Paul Krugman Optimistic About Health Care Proposal; Ezra Klein Not So Much
On Sunday, the Obama administration announced it was working with trade associations, pharmaceutical groups and other stakeholders in the health care debate on a major effort that could save more than $2 trillion over the next decade. Full details will be revealed at the White House Monday.
New York Times columnist Paul Krugman notes today that one of the groups involved is a descendant of the lobbyists that helped kill health care reform with "Harry and Louise." Krugman says he's wary of the shift -- he thinks industry groups will use good will created by this move to try to kill a public health plan backed by progressives). Still, he calls today's developments "some of the best policy news I've heard in a long time."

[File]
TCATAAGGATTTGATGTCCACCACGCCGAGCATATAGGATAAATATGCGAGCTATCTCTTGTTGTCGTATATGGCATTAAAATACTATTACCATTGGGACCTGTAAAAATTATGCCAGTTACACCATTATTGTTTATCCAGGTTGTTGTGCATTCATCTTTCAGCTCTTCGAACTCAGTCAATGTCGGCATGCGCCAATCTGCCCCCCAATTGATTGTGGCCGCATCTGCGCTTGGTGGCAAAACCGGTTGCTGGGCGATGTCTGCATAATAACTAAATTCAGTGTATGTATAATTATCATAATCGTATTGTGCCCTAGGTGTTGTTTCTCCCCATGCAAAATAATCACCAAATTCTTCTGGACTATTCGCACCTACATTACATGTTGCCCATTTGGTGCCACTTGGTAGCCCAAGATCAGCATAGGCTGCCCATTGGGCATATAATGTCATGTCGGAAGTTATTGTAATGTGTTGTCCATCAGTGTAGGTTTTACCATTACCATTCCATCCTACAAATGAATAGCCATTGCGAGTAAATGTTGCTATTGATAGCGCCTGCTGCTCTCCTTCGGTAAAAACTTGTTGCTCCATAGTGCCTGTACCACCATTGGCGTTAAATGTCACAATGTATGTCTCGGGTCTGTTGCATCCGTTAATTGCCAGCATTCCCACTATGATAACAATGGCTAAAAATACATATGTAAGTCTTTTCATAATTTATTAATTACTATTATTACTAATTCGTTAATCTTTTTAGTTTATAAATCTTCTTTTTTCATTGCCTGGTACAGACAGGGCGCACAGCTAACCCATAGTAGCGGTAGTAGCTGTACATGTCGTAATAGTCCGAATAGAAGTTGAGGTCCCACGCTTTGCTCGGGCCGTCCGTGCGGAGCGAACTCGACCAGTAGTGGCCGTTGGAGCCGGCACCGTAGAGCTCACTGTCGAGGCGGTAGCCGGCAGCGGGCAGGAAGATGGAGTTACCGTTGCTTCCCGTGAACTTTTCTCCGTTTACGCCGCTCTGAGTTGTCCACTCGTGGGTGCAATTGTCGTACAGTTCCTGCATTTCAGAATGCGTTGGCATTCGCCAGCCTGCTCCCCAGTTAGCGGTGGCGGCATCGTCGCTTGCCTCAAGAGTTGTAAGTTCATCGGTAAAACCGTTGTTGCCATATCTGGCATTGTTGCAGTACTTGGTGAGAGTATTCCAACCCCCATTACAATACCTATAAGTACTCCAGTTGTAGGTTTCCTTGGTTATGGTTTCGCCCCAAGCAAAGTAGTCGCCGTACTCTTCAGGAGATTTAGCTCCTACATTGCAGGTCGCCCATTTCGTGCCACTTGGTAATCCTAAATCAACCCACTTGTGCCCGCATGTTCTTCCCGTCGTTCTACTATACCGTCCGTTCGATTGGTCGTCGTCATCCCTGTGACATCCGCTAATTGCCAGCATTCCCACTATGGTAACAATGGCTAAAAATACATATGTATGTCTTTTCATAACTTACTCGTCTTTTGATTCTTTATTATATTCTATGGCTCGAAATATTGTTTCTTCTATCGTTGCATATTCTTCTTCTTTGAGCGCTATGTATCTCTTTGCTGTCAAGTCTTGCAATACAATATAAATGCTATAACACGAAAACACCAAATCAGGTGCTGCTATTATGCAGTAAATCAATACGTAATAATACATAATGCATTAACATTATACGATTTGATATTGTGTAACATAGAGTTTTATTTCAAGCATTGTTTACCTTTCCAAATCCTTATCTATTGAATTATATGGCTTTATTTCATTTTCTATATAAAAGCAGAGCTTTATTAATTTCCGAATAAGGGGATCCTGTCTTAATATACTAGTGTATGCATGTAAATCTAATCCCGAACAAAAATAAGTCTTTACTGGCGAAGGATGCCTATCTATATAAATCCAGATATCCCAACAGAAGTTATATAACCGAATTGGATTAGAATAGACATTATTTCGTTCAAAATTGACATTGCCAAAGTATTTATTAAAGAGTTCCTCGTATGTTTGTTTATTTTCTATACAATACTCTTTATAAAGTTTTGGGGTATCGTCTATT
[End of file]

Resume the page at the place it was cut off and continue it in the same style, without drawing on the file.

The fact that the medical-industrial complex is trying to shape health care reform rather than block it is a tremendously good omen. It looks as if America may finally get what every other advanced country already has: a system that guarantees essential health care to all its citizens.
And serious cost control would change everything, not just for health care, but for America's fiscal future. As [Budget Director Peter] Orszag has emphasized, rising health care costs are the main reason long-run budget projections look so grim. Slow the rate at which those costs rise, and the future will look far brighter. I still won't count my health care chickens until they're hatched. But this is some of the best policy news I've heard in a long time.
As to how costs will be contained, Krugman points to Orszag. The budget director wrote this weekend on the White House website: